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Violence and climate

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Global warming contributed to Syria's 2011 uprising, scientists claim. The prolonged and devastating drought that sparked the mass migration of rural workers into Syrian cities before the 2011 uprising was probably made worse by greenhouse gas emissions, US scientists say. The study is one of the first to implicate global warming from human activities as one of the factors that played into the Syrian conflict which is estimated to have claimed more than 190,000 lives. The severity of the 2006 to 2010 drought, and more importantly the failure of Bashar al-Assad’s regime to prepare, or respond to it effectively, exacerbated other tensions, from unemployment to corruption and inequality, which erupted in the wake of the Arab spring revolutions, the scientists say.

“We’re not arguing that the drought, or even human-induced climate change, caused the uprising,” said Colin Kelley at the University of California in Santa Barbara. From 2006, the Fertile Crescent, where farming was born 12,000 years ago, faced the worst three year drought in the instrumental record. ‘By 2050, 20% jump possible in risk of hunger due to climate change’ The risk of hunger and malnutrition could increase by 20 per cent due to climate change by 2050, endangering the lives of millions of people, a UN agency has warned.

The United Nations World Food Programme (WFP) says climate change is making disasters, such as floods and droughts, more frequent and intense, land and water more scarce and difficult to access, and increases in agricultural productivity even harder to achieve. The WFP study comes as nations are making efforts to finalise a draft text for a global deal on climate change in Paris this year aimed at reducing carbon emissions. “These impacts are increasing the risk of hunger and the breakdown of food systems. Without considerable efforts made to improve people’s climate resilience, it has been estimated that the risk of hunger and malnutrition could increase by up to 20 per cent by 2050,” it says. The WFP says climate disasters disproportionally affect the most vulnerable people at risk of hunger, especially women and children.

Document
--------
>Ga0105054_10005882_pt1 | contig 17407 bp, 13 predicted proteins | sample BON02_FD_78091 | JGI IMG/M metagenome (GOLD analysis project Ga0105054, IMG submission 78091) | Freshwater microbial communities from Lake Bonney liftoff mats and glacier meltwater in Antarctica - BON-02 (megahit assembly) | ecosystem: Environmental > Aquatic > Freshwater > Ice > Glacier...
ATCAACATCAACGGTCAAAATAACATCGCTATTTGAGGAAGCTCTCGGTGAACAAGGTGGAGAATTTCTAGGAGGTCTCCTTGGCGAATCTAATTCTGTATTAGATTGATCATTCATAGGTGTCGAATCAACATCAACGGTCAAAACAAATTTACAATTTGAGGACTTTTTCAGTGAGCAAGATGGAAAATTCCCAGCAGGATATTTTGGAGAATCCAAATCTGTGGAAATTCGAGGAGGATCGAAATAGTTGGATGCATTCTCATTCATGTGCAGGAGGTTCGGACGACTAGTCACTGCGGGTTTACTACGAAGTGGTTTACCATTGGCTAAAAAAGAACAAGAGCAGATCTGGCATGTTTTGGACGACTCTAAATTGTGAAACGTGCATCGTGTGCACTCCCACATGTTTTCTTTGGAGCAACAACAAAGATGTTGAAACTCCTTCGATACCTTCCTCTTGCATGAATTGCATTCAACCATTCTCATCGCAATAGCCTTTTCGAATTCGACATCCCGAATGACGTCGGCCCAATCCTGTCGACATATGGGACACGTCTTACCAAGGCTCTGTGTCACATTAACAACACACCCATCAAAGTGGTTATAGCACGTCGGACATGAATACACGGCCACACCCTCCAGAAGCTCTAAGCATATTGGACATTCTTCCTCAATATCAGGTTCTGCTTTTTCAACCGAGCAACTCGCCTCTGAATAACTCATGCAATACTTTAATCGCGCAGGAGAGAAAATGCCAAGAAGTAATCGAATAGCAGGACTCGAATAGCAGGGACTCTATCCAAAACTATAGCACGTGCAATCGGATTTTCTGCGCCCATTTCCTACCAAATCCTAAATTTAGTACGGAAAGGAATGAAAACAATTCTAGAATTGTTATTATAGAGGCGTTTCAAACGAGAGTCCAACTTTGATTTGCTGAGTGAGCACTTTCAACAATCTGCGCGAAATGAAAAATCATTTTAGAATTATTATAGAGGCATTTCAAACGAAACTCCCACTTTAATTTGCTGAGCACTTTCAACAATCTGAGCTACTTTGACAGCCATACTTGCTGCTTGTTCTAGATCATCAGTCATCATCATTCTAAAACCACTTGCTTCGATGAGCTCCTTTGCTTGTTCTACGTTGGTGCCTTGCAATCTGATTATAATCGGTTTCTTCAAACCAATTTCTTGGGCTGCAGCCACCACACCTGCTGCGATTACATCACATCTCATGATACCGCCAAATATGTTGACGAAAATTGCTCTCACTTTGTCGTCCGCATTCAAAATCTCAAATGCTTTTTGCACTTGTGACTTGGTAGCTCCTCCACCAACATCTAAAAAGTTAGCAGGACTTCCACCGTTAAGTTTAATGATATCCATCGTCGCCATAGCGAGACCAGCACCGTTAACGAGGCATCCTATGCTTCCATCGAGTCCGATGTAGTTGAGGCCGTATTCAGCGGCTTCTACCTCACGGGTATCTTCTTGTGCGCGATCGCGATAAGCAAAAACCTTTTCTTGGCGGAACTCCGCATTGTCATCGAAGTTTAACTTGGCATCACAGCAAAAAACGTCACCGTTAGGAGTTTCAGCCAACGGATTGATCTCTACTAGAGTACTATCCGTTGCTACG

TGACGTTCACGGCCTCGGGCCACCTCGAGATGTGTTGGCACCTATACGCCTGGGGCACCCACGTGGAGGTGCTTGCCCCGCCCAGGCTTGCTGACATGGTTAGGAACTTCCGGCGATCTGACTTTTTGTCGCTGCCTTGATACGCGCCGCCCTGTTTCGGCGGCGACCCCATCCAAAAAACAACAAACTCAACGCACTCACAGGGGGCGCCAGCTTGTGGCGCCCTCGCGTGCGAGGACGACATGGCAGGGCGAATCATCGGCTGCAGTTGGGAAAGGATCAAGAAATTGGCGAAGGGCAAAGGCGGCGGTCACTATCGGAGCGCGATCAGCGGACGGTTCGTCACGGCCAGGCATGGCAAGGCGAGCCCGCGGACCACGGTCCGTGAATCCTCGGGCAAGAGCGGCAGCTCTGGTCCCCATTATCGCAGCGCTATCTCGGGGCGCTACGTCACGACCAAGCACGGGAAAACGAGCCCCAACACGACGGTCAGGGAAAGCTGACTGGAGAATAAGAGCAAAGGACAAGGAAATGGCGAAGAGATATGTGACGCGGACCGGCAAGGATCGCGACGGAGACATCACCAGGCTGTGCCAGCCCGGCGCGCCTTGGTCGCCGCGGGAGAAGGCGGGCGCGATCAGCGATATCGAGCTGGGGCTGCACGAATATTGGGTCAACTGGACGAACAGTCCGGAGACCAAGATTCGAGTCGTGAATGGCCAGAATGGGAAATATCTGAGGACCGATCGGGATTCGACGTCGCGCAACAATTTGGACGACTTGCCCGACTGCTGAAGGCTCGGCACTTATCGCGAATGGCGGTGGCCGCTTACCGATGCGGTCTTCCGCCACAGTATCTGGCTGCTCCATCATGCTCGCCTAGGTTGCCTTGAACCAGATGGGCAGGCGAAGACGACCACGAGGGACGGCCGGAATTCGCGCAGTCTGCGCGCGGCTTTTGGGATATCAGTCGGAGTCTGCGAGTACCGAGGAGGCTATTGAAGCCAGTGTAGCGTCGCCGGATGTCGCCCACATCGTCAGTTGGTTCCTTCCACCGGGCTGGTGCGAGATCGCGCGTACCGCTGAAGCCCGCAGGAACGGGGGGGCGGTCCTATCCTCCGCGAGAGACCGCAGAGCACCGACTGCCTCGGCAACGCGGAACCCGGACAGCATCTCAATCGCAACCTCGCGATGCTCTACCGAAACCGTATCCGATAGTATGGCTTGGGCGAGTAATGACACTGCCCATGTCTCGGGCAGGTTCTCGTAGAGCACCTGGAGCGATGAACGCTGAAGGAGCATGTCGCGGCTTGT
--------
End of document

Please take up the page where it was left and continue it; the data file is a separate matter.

Call climate change what it is: violence | Rebecca Solnit. If you're poor, the only way you're likely to injure someone is the old traditional way: artisanal violence, we could call it – by hands, by knife, by club, or maybe modern hands-on violence, by gun or by car. But if you're tremendously wealthy, you can practice industrial-scale violence without any manual labor on your own part. You can, say, build a sweatshop factory that will collapse in Bangladesh and kill more people than any hands-on mass murderer ever did, or you can calculate risk and benefit about putting poisons or unsafe machines into the world, as manufacturers do every day.

If you're the leader of a country, you can declare war and kill by the hundreds of thousands or millions. And the nuclear superpowers – the US and Russia – still hold the option of destroying quite a lot of life on Earth. So do the carbon barons. The message is that ordinary people will behave badly in an era of intensified climate change. Climate change is violence. EnviroSociety | Anthropology, the Anthropocene, and the Military. White House: Climate change threatens national security. The Obama administration looks at climate change as a threat to national security on par with terrorism, weapons of mass destruction and disease outbreaks. President Obama’s national security strategy released Friday updates the previous plan published in 2010, with focuses on Russia, Islamic militants and health. “Climate change is an urgent and growing threat to our national security, contributing to increased natural disasters, refugee flows, and conflicts over basic resources like food and water,” the White House says in the 35-page strategy document.

“The present day effects of climate change are being felt from the Arctic to the Midwest. Increased sea levels and storm surges threaten coastal regions, infrastructure, and property. In turn, the global economy suffers, compounding the growing costs of preparing and restoring infrastructure.” The administration argues that effective action against climate change will bolster the security of the United States and its allies. Will climate change trigger endless war? | Nafeez Ahmed | Environment. British soldiers might be deployed more frequently to respond to new climate-induced disasters in remote regions. Photograph: David Cheskin/PA A new study published in the journal Science finds that climate change is strongly linked to human violence around the world.